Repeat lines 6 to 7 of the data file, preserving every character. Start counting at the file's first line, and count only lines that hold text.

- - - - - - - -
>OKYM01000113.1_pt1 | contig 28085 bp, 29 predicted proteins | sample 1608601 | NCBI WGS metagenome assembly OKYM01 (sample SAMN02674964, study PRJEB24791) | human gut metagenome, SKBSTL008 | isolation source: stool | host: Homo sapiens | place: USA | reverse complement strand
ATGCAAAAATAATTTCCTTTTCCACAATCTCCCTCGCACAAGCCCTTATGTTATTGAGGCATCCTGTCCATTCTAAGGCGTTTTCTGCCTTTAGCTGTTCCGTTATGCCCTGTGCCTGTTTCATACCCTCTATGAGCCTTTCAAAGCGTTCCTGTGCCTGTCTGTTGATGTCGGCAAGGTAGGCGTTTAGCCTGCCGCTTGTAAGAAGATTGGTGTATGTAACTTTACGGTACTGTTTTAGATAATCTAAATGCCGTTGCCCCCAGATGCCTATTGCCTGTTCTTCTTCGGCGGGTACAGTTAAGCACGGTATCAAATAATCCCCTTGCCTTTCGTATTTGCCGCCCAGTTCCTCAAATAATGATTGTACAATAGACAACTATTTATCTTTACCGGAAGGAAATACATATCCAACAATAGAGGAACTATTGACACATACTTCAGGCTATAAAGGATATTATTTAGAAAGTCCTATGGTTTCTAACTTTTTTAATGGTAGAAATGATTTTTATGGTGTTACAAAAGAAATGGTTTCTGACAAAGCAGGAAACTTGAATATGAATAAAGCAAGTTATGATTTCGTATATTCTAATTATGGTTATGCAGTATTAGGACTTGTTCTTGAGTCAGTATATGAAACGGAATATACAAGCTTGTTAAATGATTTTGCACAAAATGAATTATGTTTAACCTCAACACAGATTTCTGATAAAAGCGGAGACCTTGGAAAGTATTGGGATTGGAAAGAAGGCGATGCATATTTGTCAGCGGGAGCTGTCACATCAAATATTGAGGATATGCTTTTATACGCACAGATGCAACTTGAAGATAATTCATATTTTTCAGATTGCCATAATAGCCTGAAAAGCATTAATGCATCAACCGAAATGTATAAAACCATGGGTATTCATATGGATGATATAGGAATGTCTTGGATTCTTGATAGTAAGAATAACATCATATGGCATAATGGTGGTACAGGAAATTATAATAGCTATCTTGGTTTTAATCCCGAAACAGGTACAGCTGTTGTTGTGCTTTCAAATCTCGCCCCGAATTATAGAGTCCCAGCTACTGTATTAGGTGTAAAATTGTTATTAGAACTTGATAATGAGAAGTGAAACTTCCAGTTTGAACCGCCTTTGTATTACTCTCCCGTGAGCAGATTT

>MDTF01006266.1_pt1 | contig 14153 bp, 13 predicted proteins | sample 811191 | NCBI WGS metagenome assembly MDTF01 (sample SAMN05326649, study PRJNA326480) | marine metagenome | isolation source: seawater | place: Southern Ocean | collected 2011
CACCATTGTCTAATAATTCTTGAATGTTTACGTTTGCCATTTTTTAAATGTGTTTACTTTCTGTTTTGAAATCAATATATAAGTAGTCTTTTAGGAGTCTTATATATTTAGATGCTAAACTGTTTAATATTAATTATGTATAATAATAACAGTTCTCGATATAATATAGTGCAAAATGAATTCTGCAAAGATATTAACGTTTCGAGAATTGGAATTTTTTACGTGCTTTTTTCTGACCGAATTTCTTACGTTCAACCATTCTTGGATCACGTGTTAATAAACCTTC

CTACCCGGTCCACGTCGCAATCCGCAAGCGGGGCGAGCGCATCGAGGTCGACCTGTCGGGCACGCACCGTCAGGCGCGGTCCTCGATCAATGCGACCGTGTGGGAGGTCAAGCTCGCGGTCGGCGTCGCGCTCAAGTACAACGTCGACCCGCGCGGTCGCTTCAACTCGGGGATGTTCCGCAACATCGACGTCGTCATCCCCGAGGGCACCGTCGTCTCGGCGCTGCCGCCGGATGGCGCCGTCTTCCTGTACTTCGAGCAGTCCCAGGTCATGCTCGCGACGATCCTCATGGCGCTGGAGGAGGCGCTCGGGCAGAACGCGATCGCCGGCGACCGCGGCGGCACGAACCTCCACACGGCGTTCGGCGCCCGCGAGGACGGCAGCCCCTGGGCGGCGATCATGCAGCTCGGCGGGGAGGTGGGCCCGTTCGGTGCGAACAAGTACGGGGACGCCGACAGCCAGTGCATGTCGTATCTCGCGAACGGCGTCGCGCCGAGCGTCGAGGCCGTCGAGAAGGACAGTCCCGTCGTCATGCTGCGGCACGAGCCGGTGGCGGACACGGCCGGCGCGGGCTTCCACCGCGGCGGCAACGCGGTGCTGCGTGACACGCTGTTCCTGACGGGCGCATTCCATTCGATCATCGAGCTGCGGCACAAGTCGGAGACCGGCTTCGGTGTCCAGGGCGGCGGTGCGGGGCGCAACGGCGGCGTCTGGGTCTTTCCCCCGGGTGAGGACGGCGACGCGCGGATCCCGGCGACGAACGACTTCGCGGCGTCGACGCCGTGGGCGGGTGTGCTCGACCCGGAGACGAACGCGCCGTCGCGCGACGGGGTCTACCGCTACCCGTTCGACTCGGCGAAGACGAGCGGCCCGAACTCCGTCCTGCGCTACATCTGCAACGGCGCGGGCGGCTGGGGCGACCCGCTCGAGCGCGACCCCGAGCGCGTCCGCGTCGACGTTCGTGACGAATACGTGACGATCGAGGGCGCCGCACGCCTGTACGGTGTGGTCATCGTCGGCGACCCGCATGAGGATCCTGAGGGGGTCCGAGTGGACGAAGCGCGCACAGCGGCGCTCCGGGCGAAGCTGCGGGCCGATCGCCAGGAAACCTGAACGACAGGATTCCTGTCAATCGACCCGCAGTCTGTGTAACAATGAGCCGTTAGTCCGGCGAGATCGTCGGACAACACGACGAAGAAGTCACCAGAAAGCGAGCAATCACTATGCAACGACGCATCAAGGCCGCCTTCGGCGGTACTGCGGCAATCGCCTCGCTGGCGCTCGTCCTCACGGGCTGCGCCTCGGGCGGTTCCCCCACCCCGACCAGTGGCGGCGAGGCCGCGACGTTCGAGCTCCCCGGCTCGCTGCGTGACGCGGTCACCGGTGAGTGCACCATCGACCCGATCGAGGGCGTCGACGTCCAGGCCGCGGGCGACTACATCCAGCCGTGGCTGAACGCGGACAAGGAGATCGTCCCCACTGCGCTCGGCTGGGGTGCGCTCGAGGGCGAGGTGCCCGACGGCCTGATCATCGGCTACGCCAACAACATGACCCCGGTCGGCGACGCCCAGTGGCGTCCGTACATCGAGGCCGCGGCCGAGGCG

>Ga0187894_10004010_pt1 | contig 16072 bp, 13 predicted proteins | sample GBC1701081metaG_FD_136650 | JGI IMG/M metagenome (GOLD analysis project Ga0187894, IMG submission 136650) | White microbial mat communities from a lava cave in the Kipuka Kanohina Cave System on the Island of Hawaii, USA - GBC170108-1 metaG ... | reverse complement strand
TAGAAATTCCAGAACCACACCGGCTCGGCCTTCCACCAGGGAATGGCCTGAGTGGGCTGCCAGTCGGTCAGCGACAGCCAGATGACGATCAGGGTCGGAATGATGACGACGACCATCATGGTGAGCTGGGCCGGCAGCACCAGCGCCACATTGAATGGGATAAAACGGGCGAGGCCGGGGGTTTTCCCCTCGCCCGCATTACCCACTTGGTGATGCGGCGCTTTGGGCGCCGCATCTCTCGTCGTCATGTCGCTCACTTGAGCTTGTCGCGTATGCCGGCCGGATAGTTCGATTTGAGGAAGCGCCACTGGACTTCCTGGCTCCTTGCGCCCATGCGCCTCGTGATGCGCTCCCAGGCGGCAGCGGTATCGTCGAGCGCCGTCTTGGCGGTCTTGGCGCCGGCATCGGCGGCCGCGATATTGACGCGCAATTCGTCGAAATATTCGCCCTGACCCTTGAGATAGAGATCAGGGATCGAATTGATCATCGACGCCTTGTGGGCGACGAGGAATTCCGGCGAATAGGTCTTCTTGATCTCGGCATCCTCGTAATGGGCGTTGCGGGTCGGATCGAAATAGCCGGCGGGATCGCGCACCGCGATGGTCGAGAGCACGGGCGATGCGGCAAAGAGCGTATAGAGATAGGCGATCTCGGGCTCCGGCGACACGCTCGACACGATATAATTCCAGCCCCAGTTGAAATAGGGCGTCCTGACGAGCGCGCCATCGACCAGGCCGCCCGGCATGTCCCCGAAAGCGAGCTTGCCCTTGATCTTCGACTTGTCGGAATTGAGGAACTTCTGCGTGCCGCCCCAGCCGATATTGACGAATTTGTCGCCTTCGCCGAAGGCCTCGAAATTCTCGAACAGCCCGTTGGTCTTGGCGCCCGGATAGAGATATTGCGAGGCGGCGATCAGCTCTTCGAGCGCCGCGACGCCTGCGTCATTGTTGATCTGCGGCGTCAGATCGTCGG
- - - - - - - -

>Ga0187894_10004010_pt1 | contig 16072 bp, 13 predicted proteins | sample GBC1701081metaG_FD_136650 | JGI IMG/M metagenome (GOLD analysis project Ga0187894, IMG submission 136650) | White microbial mat communities from a lava cave in the Kipuka Kanohina Cave System on the Island of Hawaii, USA - GBC170108-1 metaG ... | reverse complement strand
TAGAAATTCCAGAACCACACCGGCTCGGCCTTCCACCAGGGAATGGCCTGAGTGGGCTGCCAGTCGGTCAGCGACAGCCAGATGACGATCAGGGTCGGAATGATGACGACGACCATCATGGTGAGCTGGGCCGGCAGCACCAGCGCCACATTGAATGGGATAAAACGGGCGAGGCCGGGGGTTTTCCCCTCGCCCGCATTACCCACTTGGTGATGCGGCGCTTTGGGCGCCGCATCTCTCGTCGTCATGTCGCTCACTTGAGCTTGTCGCGTATGCCGGCCGGATAGTTCGATTTGAGGAAGCGCCACTGGACTTCCTGGCTCCTTGCGCCCATGCGCCTCGTGATGCGCTCCCAGGCGGCAGCGGTATCGTCGAGCGCCGTCTTGGCGGTCTTGGCGCCGGCATCGGCGGCCGCGATATTGACGCGCAATTCGTCGAAATATTCGCCCTGACCCTTGAGATAGAGATCAGGGATCGAATTGATCATCGACGCCTTGTGGGCGACGAGGAATTCCGGCGAATAGGTCTTCTTGATCTCGGCATCCTCGTAATGGGCGTTGCGGGTCGGATCGAAATAGCCGGCGGGATCGCGCACCGCGATGGTCGAGAGCACGGGCGATGCGGCAAAGAGCGTATAGAGATAGGCGATCTCGGGCTCCGGCGACACGCTCGACACGATATAATTCCAGCCCCAGTTGAAATAGGGCGTCCTGACGAGCGCGCCATCGACCAGGCCGCCCGGCATGTCCCCGAAAGCGAGCTTGCCCTTGATCTTCGACTTGTCGGAATTGAGGAACTTCTGCGTGCCGCCCCAGCCGATATTGACGAATTTGTCGCCTTCGCCGAAGGCCTCGAAATTCTCGAACAGCCCGTTGGTCTTGGCGCCCGGATAGAGATATTGCGAGGCGGCGATCAGCTCTTCGAGCGCCGCGACGCCTGCGTCATTGTTGATCTGCGGCGTCAGATCGTCGG